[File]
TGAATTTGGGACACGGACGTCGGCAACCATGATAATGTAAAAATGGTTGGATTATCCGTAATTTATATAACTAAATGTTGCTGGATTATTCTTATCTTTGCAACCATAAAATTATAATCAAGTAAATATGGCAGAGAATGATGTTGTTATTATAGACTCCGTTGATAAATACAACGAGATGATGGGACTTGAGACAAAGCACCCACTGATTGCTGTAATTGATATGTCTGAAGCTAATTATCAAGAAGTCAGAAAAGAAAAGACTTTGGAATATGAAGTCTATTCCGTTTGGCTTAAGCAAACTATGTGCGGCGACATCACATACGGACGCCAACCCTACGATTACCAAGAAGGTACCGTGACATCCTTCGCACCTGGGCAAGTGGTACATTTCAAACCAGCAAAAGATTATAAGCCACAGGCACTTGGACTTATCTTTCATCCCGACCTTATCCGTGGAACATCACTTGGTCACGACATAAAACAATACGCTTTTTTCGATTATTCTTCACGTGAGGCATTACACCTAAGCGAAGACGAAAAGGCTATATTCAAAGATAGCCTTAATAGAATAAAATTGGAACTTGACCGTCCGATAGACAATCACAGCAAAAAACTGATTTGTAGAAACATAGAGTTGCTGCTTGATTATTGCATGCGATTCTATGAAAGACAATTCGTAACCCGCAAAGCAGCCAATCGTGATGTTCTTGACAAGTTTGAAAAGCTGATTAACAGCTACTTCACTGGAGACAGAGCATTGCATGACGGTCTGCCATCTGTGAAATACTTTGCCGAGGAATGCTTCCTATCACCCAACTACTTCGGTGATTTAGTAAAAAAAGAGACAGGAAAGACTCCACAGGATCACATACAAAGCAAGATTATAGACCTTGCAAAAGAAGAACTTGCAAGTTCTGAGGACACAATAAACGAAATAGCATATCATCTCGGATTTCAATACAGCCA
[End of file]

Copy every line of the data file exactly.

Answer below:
TGAATTTGGGACACGGACGTCGGCAACCATGATAATGTAAAAATGGTTGGATTATCCGTAATTTATATAACTAAATGTTGCTGGATTATTCTTATCTTTGCAACCATAAAATTATAATCAAGTAAATATGGCAGAGAATGATGTTGTTATTATAGACTCCGTTGATAAATACAACGAGATGATGGGACTTGAGACAAAGCACCCACTGATTGCTGTAATTGATATGTCTGAAGCTAATTATCAAGAAGTCAGAAAAGAAAAGACTTTGGAATATGAAGTCTATTCCGTTTGGCTTAAGCAAACTATGTGCGGCGACATCACATACGGACGCCAACCCTACGATTACCAAGAAGGTACCGTGACATCCTTCGCACCTGGGCAAGTGGTACATTTCAAACCAGCAAAAGATTATAAGCCACAGGCACTTGGACTTATCTTTCATCCCGACCTTATCCGTGGAACATCACTTGGTCACGACATAAAACAATACGCTTTTTTCGATTATTCTTCACGTGAGGCATTACACCTAAGCGAAGACGAAAAGGCTATATTCAAAGATAGCCTTAATAGAATAAAATTGGAACTTGACCGTCCGATAGACAATCACAGCAAAAAACTGATTTGTAGAAACATAGAGTTGCTGCTTGATTATTGCATGCGATTCTATGAAAGACAATTCGTAACCCGCAAAGCAGCCAATCGTGATGTTCTTGACAAGTTTGAAAAGCTGATTAACAGCTACTTCACTGGAGACAGAGCATTGCATGACGGTCTGCCATCTGTGAAATACTTTGCCGAGGAATGCTTCCTATCACCCAACTACTTCGGTGATTTAGTAAAAAAAGAGACAGGAAAGACTCCACAGGATCACATACAAAGCAAGATTATAGACCTTGCAAAAGAAGAACTTGCAAGTTCTGAGGACACAATAAACGAAATAGCATATCATCTCGGATTTCAATACAGCCA